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Six keys for managing work fatigue

Doctors share their tweet-sized mental health stories - Featured Image

Workplace fatigue is a huge issue in healthcare, putting both doctors and their patients at considerable risk. The evidence in the published literature is clear about the dangers of working long hours: one study has shown that a person working 17 hours or more has the abilities equivalent to someone with a blood-alcohol reading of 0.05. Another found that doctors working 24-hour shifts were around one-third more likely to commit a serious medical error.

That finding was replicated in a trial that randomised junior doctors working in intensive care to their usual 24-hour-plus shifts, or to shifts without extended hours. Those who didn’t have to work the long shifts made 22% fewer errors.

While patients obviously suffer from such errors and poor decision-making, constant fatigue can also put an intolerable strain on doctors: in the long term it can lead to depression, anxiety, heart disease or diabetes.

Then there’s the medico-legal angle. Doctors may be subject to complaint or discipline in cases where a patient is harmed due to errors linked to fatigue. For example, in one recent case conditions were placed on a junior doctor’s registration after a child died due to deficient treatment. The harmful treatment happened when the doctor was in the 20th hour of a 24-hour shift.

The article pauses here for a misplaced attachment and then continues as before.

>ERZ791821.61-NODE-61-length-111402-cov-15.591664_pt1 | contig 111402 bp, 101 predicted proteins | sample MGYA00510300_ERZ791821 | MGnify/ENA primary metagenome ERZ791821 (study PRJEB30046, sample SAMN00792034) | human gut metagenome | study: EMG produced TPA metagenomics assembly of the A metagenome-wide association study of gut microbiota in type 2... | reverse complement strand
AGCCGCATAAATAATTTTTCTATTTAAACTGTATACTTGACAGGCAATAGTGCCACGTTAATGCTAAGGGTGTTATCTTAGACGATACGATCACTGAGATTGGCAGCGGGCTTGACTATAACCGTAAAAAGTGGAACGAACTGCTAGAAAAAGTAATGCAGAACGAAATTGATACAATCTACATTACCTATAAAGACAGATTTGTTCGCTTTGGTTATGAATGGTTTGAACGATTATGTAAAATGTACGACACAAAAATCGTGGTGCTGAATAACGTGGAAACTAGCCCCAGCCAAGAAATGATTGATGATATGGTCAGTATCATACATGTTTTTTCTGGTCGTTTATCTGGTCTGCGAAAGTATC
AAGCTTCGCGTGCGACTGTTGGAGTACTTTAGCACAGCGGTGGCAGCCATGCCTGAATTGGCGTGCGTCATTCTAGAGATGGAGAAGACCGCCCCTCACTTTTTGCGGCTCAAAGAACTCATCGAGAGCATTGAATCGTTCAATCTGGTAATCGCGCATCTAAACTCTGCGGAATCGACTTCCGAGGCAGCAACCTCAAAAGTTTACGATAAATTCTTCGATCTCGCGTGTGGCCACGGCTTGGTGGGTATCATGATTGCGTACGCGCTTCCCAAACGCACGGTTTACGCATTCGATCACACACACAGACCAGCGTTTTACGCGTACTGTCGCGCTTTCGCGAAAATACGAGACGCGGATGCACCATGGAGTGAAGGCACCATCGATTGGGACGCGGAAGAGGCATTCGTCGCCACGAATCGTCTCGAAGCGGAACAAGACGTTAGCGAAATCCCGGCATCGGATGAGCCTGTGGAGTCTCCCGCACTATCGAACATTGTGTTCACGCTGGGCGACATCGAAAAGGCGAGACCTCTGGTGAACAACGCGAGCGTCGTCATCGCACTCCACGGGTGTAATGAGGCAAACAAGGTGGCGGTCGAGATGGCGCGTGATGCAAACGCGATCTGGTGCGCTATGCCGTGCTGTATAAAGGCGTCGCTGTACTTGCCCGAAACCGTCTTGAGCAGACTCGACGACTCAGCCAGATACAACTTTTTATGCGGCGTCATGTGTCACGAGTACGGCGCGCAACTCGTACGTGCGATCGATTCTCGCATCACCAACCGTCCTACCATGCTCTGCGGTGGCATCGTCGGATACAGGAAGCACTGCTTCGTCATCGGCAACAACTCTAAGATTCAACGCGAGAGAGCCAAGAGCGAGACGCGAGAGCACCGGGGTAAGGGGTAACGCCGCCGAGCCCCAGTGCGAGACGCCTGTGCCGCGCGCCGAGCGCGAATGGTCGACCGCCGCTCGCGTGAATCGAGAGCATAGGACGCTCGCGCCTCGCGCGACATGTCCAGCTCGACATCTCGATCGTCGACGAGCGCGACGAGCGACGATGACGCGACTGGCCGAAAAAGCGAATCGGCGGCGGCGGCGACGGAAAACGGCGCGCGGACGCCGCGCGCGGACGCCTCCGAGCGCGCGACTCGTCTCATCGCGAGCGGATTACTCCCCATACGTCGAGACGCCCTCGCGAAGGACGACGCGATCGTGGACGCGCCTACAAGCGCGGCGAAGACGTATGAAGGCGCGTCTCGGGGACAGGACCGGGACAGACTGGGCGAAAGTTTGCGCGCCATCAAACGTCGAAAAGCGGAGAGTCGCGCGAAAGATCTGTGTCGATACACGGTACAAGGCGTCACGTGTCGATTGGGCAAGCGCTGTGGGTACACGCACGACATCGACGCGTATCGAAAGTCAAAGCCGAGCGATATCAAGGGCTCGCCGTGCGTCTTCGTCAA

At the same time, doctors often feel under huge pressure to continue working even when they know that fatigue may be clouding their judgement. In the case of understaffed hospitals, doctors may consider it simply unethical to walk away from patients in need.

They are also less likely to seek medical help than the rest of the population are less likely to have a GP, and are more likely to self-medicate and self-diagnose.

Here are some tips for doctors to better manage their fatigue at work:

  • Complete the AMA’s online safe hours audit. It takes around 10 minutes, can be done anonymously, and generates an instant risk assessment report;
  • Make sure you have a good sleep environment, free of screens and technology;
  • Managing fatigue means managing lifestyle factors, including regular exercise and moderation in alcohol consumption;
  • While at work, make sure you keep yourself well-hydrated, and take regular short naps throughout a long shift;
  • See your GP for advice before fatigue becomes a problem;
  • Contact your local Doctors’ Health Advisory Service for support and advice.

Source: Avant

For more information about managing fatigue and other health issues for doctors, access a range of online resources from Doctors’ Health Services Pty Ltd.